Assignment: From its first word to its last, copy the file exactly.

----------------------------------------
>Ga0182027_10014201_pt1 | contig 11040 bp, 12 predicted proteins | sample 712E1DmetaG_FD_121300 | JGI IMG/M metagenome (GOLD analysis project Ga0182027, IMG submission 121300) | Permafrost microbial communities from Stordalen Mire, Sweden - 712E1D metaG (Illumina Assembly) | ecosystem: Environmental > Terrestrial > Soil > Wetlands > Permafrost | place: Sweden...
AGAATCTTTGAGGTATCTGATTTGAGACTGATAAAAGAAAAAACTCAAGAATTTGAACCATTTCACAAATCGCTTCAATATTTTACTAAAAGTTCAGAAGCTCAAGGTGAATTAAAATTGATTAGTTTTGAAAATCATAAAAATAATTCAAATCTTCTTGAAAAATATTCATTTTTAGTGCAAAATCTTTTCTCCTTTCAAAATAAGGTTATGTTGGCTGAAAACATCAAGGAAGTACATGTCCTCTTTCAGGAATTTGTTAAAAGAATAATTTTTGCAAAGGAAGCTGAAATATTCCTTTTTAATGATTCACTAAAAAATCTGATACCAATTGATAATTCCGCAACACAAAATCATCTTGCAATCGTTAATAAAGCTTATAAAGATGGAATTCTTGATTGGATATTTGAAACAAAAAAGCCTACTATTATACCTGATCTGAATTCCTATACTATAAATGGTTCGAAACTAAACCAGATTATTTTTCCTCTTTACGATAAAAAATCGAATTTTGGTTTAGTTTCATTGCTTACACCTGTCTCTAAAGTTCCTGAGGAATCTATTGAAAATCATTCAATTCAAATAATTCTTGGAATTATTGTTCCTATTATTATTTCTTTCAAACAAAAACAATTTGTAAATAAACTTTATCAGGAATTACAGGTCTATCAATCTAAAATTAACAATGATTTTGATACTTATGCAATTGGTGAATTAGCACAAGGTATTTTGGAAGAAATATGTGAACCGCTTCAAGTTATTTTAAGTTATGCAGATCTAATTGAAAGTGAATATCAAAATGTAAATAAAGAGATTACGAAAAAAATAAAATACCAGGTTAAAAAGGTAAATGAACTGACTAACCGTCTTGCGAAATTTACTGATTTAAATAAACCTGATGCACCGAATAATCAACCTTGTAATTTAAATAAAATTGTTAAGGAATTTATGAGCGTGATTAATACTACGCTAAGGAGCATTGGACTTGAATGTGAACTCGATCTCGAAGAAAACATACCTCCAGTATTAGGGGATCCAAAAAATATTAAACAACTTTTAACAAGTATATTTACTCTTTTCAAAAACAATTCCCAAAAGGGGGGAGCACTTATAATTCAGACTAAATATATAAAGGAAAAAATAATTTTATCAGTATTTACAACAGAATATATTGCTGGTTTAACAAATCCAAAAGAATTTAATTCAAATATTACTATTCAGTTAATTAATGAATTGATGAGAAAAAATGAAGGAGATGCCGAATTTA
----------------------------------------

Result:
>Ga0182027_10014201_pt1 | contig 11040 bp, 12 predicted proteins | sample 712E1DmetaG_FD_121300 | JGI IMG/M metagenome (GOLD analysis project Ga0182027, IMG submission 121300) | Permafrost microbial communities from Stordalen Mire, Sweden - 712E1D metaG (Illumina Assembly) | ecosystem: Environmental > Terrestrial > Soil > Wetlands > Permafrost | place: Sweden...
AGAATCTTTGAGGTATCTGATTTGAGACTGATAAAAGAAAAAACTCAAGAATTTGAACCATTTCACAAATCGCTTCAATATTTTACTAAAAGTTCAGAAGCTCAAGGTGAATTAAAATTGATTAGTTTTGAAAATCATAAAAATAATTCAAATCTTCTTGAAAAATATTCATTTTTAGTGCAAAATCTTTTCTCCTTTCAAAATAAGGTTATGTTGGCTGAAAACATCAAGGAAGTACATGTCCTCTTTCAGGAATTTGTTAAAAGAATAATTTTTGCAAAGGAAGCTGAAATATTCCTTTTTAATGATTCACTAAAAAATCTGATACCAATTGATAATTCCGCAACACAAAATCATCTTGCAATCGTTAATAAAGCTTATAAAGATGGAATTCTTGATTGGATATTTGAAACAAAAAAGCCTACTATTATACCTGATCTGAATTCCTATACTATAAATGGTTCGAAACTAAACCAGATTATTTTTCCTCTTTACGATAAAAAATCGAATTTTGGTTTAGTTTCATTGCTTACACCTGTCTCTAAAGTTCCTGAGGAATCTATTGAAAATCATTCAATTCAAATAATTCTTGGAATTATTGTTCCTATTATTATTTCTTTCAAACAAAAACAATTTGTAAATAAACTTTATCAGGAATTACAGGTCTATCAATCTAAAATTAACAATGATTTTGATACTTATGCAATTGGTGAATTAGCACAAGGTATTTTGGAAGAAATATGTGAACCGCTTCAAGTTATTTTAAGTTATGCAGATCTAATTGAAAGTGAATATCAAAATGTAAATAAAGAGATTACGAAAAAAATAAAATACCAGGTTAAAAAGGTAAATGAACTGACTAACCGTCTTGCGAAATTTACTGATTTAAATAAACCTGATGCACCGAATAATCAACCTTGTAATTTAAATAAAATTGTTAAGGAATTTATGAGCGTGATTAATACTACGCTAAGGAGCATTGGACTTGAATGTGAACTCGATCTCGAAGAAAACATACCTCCAGTATTAGGGGATCCAAAAAATATTAAACAACTTTTAACAAGTATATTTACTCTTTTCAAAAACAATTCCCAAAAGGGGGGAGCACTTATAATTCAGACTAAATATATAAAGGAAAAAATAATTTTATCAGTATTTACAACAGAATATATTGCTGGTTTAACAAATCCAAAAGAATTTAATTCAAATATTACTATTCAGTTAATTAATGAATTGATGAGAAAAAATGAAGGAGATGCCGAATTTA